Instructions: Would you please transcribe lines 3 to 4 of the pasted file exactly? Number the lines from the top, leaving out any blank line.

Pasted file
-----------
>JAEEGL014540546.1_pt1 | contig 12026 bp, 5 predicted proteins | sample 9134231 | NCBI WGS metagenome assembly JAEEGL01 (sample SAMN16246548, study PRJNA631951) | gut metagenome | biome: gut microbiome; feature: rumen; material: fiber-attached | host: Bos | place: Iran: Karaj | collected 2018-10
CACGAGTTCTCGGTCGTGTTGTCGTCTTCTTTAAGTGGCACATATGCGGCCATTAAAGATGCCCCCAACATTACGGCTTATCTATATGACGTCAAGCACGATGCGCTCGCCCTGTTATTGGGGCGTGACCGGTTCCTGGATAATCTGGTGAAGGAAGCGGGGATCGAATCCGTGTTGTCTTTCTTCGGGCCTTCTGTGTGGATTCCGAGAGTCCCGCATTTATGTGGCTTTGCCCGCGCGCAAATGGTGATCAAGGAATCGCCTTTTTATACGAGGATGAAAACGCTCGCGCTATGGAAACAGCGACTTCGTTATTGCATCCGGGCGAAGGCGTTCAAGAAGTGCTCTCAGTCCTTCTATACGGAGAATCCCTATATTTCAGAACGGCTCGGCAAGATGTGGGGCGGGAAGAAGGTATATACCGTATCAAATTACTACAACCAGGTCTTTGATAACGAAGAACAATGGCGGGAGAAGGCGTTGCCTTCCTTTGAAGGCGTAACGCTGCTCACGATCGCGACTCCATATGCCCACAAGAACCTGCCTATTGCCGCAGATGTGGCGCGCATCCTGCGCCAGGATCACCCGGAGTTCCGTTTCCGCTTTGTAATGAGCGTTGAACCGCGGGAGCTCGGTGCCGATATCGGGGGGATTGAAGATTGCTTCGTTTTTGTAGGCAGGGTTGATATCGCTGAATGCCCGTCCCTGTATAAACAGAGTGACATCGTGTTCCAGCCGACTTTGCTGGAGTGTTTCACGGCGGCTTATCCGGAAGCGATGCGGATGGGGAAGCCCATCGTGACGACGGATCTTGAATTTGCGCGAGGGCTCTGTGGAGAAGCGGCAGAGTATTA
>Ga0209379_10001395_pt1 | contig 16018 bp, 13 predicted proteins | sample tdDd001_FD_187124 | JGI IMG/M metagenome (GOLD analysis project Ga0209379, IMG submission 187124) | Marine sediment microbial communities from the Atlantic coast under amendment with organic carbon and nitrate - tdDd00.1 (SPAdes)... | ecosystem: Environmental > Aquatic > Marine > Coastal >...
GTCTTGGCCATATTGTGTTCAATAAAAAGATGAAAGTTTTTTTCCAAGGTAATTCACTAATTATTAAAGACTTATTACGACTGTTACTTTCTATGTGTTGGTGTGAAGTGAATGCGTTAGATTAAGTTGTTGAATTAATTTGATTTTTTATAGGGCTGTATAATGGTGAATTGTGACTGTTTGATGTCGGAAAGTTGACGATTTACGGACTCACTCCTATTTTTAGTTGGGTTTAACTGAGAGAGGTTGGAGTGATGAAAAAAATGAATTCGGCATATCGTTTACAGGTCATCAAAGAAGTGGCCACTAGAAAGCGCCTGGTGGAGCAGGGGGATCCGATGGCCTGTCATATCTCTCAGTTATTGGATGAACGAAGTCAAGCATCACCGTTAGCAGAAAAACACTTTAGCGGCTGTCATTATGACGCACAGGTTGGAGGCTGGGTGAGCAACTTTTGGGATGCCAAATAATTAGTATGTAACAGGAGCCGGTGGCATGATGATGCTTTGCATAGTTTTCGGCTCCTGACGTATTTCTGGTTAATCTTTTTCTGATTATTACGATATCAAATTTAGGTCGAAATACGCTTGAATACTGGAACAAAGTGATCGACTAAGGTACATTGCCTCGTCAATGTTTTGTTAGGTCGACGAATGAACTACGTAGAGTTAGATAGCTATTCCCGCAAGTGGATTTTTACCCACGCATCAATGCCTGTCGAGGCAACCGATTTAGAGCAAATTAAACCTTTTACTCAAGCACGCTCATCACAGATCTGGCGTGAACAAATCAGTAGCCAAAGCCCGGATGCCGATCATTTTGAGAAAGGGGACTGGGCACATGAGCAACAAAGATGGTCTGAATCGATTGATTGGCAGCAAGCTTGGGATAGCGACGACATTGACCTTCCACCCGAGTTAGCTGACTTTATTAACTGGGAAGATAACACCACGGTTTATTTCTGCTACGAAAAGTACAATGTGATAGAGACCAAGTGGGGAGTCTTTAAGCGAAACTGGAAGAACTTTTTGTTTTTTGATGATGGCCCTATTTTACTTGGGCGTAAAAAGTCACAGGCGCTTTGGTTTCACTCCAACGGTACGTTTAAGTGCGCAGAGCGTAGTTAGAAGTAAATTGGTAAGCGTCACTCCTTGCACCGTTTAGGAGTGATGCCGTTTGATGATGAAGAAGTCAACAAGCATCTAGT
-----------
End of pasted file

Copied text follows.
>Ga0209379_10001395_pt1 | contig 16018 bp, 13 predicted proteins | sample tdDd001_FD_187124 | JGI IMG/M metagenome (GOLD analysis project Ga0209379, IMG submission 187124) | Marine sediment microbial communities from the Atlantic coast under amendment with organic carbon and nitrate - tdDd00.1 (SPAdes)... | ecosystem: Environmental > Aquatic > Marine > Coastal >...
GTCTTGGCCATATTGTGTTCAATAAAAAGATGAAAGTTTTTTTCCAAGGTAATTCACTAATTATTAAAGACTTATTACGACTGTTACTTTCTATGTGTTGGTGTGAAGTGAATGCGTTAGATTAAGTTGTTGAATTAATTTGATTTTTTATAGGGCTGTATAATGGTGAATTGTGACTGTTTGATGTCGGAAAGTTGACGATTTACGGACTCACTCCTATTTTTAGTTGGGTTTAACTGAGAGAGGTTGGAGTGATGAAAAAAATGAATTCGGCATATCGTTTACAGGTCATCAAAGAAGTGGCCACTAGAAAGCGCCTGGTGGAGCAGGGGGATCCGATGGCCTGTCATATCTCTCAGTTATTGGATGAACGAAGTCAAGCATCACCGTTAGCAGAAAAACACTTTAGCGGCTGTCATTATGACGCACAGGTTGGAGGCTGGGTGAGCAACTTTTGGGATGCCAAATAATTAGTATGTAACAGGAGCCGGTGGCATGATGATGCTTTGCATAGTTTTCGGCTCCTGACGTATTTCTGGTTAATCTTTTTCTGATTATTACGATATCAAATTTAGGTCGAAATACGCTTGAATACTGGAACAAAGTGATCGACTAAGGTACATTGCCTCGTCAATGTTTTGTTAGGTCGACGAATGAACTACGTAGAGTTAGATAGCTATTCCCGCAAGTGGATTTTTACCCACGCATCAATGCCTGTCGAGGCAACCGATTTAGAGCAAATTAAACCTTTTACTCAAGCACGCTCATCACAGATCTGGCGTGAACAAATCAGTAGCCAAAGCCCGGATGCCGATCATTTTGAGAAAGGGGACTGGGCACATGAGCAACAAAGATGGTCTGAATCGATTGATTGGCAGCAAGCTTGGGATAGCGACGACATTGACCTTCCACCCGAGTTAGCTGACTTTATTAACTGGGAAGATAACACCACGGTTTATTTCTGCTACGAAAAGTACAATGTGATAGAGACCAAGTGGGGAGTCTTTAAGCGAAACTGGAAGAACTTTTTGTTTTTTGATGATGGCCCTATTTTACTTGGGCGTAAAAAGTCACAGGCGCTTTGGTTTCACTCCAACGGTACGTTTAAGTGCGCAGAGCGTAGTTAGAAGTAAATTGGTAAGCGTCACTCCTTGCACCGTTTAGGAGTGATGCCGTTTGATGATGAAGAAGTCAACAAGCATCTAGT